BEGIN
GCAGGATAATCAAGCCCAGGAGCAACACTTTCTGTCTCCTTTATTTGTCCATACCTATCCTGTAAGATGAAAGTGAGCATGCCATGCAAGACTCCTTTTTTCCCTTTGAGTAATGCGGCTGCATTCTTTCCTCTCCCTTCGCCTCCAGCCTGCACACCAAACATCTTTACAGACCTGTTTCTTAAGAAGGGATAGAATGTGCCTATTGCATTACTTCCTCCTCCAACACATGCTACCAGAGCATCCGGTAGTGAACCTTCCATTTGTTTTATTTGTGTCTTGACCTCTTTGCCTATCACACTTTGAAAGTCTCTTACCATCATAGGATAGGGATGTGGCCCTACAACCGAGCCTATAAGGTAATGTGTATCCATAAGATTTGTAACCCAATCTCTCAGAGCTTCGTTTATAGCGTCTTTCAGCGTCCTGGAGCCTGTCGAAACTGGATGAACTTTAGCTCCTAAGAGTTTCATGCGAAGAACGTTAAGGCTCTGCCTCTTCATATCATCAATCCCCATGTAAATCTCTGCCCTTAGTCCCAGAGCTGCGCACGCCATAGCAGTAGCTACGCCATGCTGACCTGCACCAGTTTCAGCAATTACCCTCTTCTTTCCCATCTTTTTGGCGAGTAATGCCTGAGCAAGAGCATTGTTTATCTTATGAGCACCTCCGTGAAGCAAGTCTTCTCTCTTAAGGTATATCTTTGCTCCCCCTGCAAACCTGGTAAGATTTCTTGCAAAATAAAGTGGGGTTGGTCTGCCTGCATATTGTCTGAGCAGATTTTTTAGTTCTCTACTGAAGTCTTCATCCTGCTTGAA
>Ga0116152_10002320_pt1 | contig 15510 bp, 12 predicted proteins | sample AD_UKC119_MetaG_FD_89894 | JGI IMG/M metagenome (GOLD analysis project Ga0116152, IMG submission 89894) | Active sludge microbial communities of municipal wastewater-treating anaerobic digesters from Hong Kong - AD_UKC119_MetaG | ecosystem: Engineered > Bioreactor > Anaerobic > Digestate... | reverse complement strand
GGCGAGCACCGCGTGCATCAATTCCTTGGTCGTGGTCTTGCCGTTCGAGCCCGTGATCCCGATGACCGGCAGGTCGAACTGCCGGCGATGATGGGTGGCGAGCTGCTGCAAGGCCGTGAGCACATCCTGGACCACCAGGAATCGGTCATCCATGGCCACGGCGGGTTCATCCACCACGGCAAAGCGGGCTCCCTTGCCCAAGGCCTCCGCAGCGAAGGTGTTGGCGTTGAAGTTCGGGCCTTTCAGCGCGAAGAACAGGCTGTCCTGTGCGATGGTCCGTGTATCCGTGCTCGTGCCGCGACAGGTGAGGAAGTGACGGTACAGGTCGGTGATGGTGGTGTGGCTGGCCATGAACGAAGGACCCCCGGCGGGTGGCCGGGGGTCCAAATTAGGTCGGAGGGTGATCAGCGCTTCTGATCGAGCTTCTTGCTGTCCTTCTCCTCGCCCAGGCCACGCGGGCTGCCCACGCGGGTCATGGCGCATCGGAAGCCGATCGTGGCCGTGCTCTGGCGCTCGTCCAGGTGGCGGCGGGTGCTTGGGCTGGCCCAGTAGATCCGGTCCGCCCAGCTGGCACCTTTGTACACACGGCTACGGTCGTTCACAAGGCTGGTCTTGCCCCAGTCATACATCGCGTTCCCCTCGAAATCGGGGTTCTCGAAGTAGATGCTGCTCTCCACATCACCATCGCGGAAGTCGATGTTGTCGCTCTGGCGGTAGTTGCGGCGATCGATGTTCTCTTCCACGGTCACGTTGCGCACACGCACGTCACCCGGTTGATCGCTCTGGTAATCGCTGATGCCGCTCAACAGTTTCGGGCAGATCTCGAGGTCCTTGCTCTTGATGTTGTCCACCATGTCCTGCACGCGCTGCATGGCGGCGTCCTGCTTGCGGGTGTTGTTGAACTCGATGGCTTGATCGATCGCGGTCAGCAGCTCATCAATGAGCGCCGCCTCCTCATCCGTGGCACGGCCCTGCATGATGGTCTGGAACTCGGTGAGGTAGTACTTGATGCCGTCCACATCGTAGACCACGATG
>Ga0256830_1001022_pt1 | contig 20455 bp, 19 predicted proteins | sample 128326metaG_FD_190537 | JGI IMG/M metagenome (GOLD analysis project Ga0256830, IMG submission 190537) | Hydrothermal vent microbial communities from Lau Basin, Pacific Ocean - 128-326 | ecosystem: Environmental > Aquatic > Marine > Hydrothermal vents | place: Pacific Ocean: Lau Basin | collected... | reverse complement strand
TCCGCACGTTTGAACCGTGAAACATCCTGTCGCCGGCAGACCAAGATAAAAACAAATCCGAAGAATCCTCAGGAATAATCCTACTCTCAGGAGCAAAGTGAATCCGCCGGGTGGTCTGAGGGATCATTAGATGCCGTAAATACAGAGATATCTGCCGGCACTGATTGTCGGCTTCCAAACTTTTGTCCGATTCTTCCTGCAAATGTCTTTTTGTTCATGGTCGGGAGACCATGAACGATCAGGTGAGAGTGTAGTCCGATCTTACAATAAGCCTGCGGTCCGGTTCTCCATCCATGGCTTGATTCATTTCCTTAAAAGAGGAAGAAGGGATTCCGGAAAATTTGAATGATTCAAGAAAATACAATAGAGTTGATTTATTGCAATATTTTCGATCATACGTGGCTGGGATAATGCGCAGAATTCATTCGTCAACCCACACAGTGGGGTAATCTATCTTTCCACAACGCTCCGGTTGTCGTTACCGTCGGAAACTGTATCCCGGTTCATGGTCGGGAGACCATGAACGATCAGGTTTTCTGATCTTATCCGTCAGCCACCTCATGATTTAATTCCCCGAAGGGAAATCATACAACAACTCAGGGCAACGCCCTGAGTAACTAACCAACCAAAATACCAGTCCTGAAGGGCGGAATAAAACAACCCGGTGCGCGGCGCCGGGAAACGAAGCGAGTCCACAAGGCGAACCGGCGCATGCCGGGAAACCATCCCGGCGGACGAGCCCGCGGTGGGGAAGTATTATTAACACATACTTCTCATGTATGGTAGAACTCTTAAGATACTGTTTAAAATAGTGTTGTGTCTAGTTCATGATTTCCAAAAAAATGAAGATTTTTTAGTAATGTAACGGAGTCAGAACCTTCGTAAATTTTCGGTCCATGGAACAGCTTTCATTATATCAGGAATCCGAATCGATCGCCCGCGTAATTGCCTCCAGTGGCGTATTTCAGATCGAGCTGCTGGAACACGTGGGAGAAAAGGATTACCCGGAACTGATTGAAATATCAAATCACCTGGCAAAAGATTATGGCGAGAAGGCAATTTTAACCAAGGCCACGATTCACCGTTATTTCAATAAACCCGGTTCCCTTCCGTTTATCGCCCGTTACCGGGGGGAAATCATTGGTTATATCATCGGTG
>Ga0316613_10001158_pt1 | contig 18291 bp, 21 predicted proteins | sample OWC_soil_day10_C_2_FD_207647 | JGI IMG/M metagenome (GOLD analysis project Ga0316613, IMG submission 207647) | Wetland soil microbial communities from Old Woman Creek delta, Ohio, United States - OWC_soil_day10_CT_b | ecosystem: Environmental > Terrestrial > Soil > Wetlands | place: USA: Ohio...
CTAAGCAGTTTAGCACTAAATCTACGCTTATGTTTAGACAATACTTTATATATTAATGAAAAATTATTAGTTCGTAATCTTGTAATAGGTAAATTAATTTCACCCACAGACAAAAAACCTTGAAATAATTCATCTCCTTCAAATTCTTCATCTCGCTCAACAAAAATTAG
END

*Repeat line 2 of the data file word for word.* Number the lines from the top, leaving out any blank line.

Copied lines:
>Ga0116152_10002320_pt1 | contig 15510 bp, 12 predicted proteins | sample AD_UKC119_MetaG_FD_89894 | JGI IMG/M metagenome (GOLD analysis project Ga0116152, IMG submission 89894) | Active sludge microbial communities of municipal wastewater-treating anaerobic digesters from Hong Kong - AD_UKC119_MetaG | ecosystem: Engineered > Bioreactor > Anaerobic > Digestate... | reverse complement strand